Blockchain has the potential to become the next underlying technology platform, accelerating innovation and fueling global industry within the next few years.

This technology’s inherent ability to package, distribute, secure and visualize critical data can be quite useful. But how useful varies greatly from one use case to the next, requiring businesses to embrace thoughtful implementation. Here are a few accessible — and, more important, actionable — tips for companies deciding if blockchain is right for them.

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Is Blockchain Right For Your Business? Questions to Ask

Before implementing blockchain, carefully evaluate your business needs. This may sound simple, but understanding blockchain’s applicability for specific industries and applications presents a key challenge for organizations exploring the technology’s viability and impact. On top of that, the needs of every company with digital assets and operations differ. The initial step to take is twofold: First, rally around a specific problem that needs to be solved and then solidify the future you want to achieve with the help of blockchain and/or other new technologies and underlying platforms.

While most business planning requires executives and specific vertical teams to look at how to address present-day issues to prepare for the future, blockchain requires companies to look to future issues to prepare for uncertain times ahead. Security offers an important through-line for companies that helps simplify future prediction efforts as blockchain enters the picture. Ensuring the security of company and staff data is of the utmost importance — and a prerequisite for successful enterprise blockchain implementation.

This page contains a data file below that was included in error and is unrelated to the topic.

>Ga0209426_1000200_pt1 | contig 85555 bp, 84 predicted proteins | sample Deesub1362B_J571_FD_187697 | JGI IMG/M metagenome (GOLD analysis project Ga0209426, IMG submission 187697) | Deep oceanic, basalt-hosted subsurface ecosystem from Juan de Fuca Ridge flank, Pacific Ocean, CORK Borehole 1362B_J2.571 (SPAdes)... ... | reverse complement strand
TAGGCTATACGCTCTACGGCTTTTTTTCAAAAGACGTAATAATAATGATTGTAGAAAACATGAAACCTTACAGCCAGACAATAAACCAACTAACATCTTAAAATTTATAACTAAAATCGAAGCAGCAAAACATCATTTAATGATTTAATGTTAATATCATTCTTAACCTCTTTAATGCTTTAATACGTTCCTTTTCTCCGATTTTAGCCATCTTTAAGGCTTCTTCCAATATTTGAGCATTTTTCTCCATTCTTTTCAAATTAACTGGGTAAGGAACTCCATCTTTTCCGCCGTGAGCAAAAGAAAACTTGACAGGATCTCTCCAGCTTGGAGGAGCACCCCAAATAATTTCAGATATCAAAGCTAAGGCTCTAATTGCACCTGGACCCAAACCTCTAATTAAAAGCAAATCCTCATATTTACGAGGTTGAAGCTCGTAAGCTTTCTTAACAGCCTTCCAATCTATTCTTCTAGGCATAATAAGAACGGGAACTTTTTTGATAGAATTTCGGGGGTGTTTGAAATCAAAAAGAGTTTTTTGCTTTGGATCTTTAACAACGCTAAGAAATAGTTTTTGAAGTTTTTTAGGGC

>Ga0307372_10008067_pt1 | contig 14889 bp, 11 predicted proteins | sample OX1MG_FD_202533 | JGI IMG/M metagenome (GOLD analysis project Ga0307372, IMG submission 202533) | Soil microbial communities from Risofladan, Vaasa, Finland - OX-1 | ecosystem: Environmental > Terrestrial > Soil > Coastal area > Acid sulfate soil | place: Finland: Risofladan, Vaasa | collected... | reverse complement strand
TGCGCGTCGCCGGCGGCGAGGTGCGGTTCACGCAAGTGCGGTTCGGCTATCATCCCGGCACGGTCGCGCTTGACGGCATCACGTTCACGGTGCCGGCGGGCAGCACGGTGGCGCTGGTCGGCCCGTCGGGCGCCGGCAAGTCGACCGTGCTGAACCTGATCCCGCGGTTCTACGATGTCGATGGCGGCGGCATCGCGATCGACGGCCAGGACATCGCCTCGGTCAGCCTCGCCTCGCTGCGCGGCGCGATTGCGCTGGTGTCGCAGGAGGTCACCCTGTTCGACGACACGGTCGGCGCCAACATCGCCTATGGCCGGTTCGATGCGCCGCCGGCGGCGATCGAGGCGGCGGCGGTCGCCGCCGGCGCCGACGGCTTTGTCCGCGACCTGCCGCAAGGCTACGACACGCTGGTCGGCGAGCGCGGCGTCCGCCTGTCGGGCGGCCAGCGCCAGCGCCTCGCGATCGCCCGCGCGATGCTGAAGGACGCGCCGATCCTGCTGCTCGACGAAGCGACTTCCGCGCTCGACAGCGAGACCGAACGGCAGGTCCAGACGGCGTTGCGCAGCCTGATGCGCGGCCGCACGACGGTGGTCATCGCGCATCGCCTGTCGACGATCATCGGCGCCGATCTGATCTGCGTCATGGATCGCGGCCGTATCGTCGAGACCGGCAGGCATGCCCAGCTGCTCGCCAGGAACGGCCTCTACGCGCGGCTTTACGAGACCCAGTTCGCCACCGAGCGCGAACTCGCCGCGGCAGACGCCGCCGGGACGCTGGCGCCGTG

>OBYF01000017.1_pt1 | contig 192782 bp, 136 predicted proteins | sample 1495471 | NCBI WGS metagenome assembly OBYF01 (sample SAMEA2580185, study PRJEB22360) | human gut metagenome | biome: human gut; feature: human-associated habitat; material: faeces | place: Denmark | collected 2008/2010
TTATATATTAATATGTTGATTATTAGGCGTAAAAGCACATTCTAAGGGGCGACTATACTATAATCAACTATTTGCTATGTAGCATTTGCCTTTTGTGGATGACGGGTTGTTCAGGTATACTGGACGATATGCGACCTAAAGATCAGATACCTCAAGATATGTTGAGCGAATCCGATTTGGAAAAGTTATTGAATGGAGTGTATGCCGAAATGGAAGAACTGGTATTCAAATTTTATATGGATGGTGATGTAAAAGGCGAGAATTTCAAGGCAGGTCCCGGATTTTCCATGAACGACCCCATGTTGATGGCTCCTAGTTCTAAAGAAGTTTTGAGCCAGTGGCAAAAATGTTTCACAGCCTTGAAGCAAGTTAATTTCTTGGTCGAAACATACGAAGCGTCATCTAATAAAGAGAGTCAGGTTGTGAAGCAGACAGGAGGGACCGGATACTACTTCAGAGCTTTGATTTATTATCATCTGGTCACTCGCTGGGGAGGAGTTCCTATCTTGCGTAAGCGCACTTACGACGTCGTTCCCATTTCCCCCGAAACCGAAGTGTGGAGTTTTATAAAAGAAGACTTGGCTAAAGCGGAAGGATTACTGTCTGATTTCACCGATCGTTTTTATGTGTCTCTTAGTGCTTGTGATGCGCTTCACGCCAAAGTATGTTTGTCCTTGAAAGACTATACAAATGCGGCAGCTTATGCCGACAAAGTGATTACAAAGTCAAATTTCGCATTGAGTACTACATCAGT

Once the need for security is established, companies should ask the following questions to determine whether or not blockchain adoption is right for them:

  • Where is my industry headed? What role will technology and data play in that future?
  • How can my company use blockchain to improve data movement, security and transparency?
  • Specific to our work, how many players are involved?
  • Does our work involve a database — or multiple databases?
  • How many parties will be using the database(s)?
  • Do we have any concerns about the trustworthiness of any parties might access the database(s)?
  • What type of information, like invoices or employee records, needs to be stored?
  • Should proprietary information be public or private?

It’s also crucial to note there are many different ways to incorporate blockchain into a company’s processes and productivity streams. For example, the technology’s application will materialize differently for supply chain companies than it will for transportation or finance organizations. There may be simple problems that can be solved without blockchain. Complex issues involving multiple stakeholders, suppliers, cross-border transactions, sensitive invoices and/or confidential databases might be excellent candidates for blockchain support.

Other considerations for businesses debating if blockchain is a fit include factoring in the overall costs beyond licensing, hosting and implementation. Energy and storage costs can grow considerably and as with all new technologies, the allure of implementing technology before establishing a clear business case can be strong — don't fall into that trap.

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Decide Between Public, Private or Hybrid Blockchain

Businesses nearing the procurement stage will need to consider which blockchain is right from them — public, private or hybrid. Each type of blockchain presents its own opportunities and challenges for enterprises. Business leaders need to take extra steps to fully understand what each type offers and how they function in the real world.